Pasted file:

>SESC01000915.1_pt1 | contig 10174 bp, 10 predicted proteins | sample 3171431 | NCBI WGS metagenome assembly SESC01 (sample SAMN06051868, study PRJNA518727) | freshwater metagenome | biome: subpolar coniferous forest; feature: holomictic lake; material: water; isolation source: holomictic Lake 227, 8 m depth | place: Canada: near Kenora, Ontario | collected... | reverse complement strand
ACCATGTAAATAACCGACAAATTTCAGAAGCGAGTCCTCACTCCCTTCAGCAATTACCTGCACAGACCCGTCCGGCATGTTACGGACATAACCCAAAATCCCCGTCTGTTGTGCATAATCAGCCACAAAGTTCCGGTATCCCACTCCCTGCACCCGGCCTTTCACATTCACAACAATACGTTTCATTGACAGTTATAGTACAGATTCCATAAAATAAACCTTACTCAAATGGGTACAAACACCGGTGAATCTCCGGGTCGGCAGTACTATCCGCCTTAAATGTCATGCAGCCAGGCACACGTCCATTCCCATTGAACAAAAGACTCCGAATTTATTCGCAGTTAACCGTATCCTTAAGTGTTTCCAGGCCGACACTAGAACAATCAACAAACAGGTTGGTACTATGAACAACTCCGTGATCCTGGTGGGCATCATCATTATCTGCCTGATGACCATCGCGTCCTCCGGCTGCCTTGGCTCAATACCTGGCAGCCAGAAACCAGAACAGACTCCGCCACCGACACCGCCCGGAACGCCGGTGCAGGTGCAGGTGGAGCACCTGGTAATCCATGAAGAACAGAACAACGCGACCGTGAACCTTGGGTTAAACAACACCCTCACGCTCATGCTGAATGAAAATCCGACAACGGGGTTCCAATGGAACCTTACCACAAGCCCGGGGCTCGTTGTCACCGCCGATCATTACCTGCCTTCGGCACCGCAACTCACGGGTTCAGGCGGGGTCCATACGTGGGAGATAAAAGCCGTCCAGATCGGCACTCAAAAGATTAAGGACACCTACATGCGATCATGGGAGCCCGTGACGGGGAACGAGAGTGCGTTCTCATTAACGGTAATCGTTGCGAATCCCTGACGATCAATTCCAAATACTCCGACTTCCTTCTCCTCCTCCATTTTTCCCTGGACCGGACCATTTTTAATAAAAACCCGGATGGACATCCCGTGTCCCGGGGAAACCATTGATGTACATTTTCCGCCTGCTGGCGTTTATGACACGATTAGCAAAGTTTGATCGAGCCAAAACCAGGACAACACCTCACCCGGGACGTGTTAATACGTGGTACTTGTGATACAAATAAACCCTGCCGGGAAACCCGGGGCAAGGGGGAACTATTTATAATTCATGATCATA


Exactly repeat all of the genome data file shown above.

>SESC01000915.1_pt1 | contig 10174 bp, 10 predicted proteins | sample 3171431 | NCBI WGS metagenome assembly SESC01 (sample SAMN06051868, study PRJNA518727) | freshwater metagenome | biome: subpolar coniferous forest; feature: holomictic lake; material: water; isolation source: holomictic Lake 227, 8 m depth | place: Canada: near Kenora, Ontario | collected... | reverse complement strand
ACCATGTAAATAACCGACAAATTTCAGAAGCGAGTCCTCACTCCCTTCAGCAATTACCTGCACAGACCCGTCCGGCATGTTACGGACATAACCCAAAATCCCCGTCTGTTGTGCATAATCAGCCACAAAGTTCCGGTATCCCACTCCCTGCACCCGGCCTTTCACATTCACAACAATACGTTTCATTGACAGTTATAGTACAGATTCCATAAAATAAACCTTACTCAAATGGGTACAAACACCGGTGAATCTCCGGGTCGGCAGTACTATCCGCCTTAAATGTCATGCAGCCAGGCACACGTCCATTCCCATTGAACAAAAGACTCCGAATTTATTCGCAGTTAACCGTATCCTTAAGTGTTTCCAGGCCGACACTAGAACAATCAACAAACAGGTTGGTACTATGAACAACTCCGTGATCCTGGTGGGCATCATCATTATCTGCCTGATGACCATCGCGTCCTCCGGCTGCCTTGGCTCAATACCTGGCAGCCAGAAACCAGAACAGACTCCGCCACCGACACCGCCCGGAACGCCGGTGCAGGTGCAGGTGGAGCACCTGGTAATCCATGAAGAACAGAACAACGCGACCGTGAACCTTGGGTTAAACAACACCCTCACGCTCATGCTGAATGAAAATCCGACAACGGGGTTCCAATGGAACCTTACCACAAGCCCGGGGCTCGTTGTCACCGCCGATCATTACCTGCCTTCGGCACCGCAACTCACGGGTTCAGGCGGGGTCCATACGTGGGAGATAAAAGCCGTCCAGATCGGCACTCAAAAGATTAAGGACACCTACATGCGATCATGGGAGCCCGTGACGGGGAACGAGAGTGCGTTCTCATTAACGGTAATCGTTGCGAATCCCTGACGATCAATTCCAAATACTCCGACTTCCTTCTCCTCCTCCATTTTTCCCTGGACCGGACCATTTTTAATAAAAACCCGGATGGACATCCCGTGTCCCGGGGAAACCATTGATGTACATTTTCCGCCTGCTGGCGTTTATGACACGATTAGCAAAGTTTGATCGAGCCAAAACCAGGACAACACCTCACCCGGGACGTGTTAATACGTGGTACTTGTGATACAAATAAACCCTGCCGGGAAACCCGGGGCAAGGGGGAACTATTTATAATTCATGATCATA